When Sally’s husband Mike died unexpectedly, Sally’s world was instantly turned upside down.

Apart from the devastating personal loss, Sally was confronted with dealing with Mike’s estate – which included the family home and some bank accounts.

Mike also had a sizeable Super Death Benefit, with a life insurance component – for which Mike had not nominated any Beneficiary.

Sally was in a state of utter disbelief to learn Mike had no Will and she would have to elect whether she would:

  • be in charge of the administration of Mike’s estate; or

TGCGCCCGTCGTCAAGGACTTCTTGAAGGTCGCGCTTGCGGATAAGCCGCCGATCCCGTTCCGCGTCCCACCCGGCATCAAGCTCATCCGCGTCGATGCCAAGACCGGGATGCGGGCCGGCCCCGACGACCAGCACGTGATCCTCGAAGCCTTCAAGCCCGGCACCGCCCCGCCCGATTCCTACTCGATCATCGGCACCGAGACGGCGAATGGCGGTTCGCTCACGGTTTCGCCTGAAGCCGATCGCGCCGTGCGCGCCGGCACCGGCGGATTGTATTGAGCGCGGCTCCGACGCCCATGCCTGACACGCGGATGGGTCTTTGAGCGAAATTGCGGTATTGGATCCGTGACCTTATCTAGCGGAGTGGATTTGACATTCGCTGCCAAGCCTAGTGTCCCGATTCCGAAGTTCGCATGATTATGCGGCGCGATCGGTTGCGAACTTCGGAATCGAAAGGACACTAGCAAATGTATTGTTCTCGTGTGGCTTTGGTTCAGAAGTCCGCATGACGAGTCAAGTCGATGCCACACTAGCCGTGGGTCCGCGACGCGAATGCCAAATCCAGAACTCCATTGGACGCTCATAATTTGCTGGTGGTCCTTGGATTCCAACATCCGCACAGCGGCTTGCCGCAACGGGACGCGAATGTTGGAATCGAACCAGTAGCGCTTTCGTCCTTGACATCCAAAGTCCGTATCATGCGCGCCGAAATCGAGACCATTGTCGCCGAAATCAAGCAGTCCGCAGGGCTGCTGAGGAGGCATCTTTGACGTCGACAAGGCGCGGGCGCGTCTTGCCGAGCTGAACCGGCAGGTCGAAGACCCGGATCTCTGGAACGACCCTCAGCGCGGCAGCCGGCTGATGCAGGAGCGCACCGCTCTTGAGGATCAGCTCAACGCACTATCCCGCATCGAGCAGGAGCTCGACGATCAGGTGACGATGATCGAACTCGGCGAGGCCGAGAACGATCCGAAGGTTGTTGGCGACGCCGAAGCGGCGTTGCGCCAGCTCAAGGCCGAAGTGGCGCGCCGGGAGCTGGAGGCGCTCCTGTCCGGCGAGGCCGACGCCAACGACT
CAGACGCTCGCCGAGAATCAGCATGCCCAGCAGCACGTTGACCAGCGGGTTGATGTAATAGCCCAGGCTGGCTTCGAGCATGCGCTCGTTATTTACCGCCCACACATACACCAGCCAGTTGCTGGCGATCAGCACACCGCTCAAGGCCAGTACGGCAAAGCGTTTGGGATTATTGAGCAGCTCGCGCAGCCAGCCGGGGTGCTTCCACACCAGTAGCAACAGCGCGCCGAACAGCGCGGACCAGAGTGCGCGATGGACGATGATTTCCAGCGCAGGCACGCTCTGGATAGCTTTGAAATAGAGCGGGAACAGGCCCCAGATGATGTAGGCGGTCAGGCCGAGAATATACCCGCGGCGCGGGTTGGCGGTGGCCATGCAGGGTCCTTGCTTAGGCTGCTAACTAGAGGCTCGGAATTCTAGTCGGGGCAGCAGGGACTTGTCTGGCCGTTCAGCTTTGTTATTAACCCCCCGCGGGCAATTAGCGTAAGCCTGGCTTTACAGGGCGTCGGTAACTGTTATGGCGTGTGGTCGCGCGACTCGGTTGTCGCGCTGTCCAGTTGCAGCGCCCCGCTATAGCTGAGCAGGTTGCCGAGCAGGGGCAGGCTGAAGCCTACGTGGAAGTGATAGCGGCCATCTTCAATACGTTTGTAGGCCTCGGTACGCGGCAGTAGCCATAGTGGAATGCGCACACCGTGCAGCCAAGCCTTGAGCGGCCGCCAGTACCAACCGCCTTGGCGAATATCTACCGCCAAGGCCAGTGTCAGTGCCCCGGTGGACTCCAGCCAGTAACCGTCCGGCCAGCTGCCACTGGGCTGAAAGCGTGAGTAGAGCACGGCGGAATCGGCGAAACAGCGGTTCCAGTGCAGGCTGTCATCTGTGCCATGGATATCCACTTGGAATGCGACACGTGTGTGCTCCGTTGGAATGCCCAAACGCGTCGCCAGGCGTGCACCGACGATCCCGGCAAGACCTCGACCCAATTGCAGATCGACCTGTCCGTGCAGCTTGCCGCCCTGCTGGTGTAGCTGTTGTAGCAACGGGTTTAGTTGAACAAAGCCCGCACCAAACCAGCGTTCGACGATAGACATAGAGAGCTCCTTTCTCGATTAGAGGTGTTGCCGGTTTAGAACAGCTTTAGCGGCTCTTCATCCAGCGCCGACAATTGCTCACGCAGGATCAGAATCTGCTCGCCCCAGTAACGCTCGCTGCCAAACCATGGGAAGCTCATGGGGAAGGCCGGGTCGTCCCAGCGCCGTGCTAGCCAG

• leave that role to someone else (who?) and apply for Mike’s Super to be paid to her personally.

She was prohibited from doing both.

Even worse:

  • Sally would potentially have to “compete” against her children, some of whom were under 18, for the payment of Mike’s Super;
  • there would be different outcomes financially (given various tax considerations) if Sally received the Super or her older children did;
  • Sally would not receive all of Mike’s estate, with the Intestacy Rules requiring it to be
    split between her and her children – including the family home.

A nightmare!

Although the names are fictional, the scenario is real.  It happens often.

What would you have advised Mike?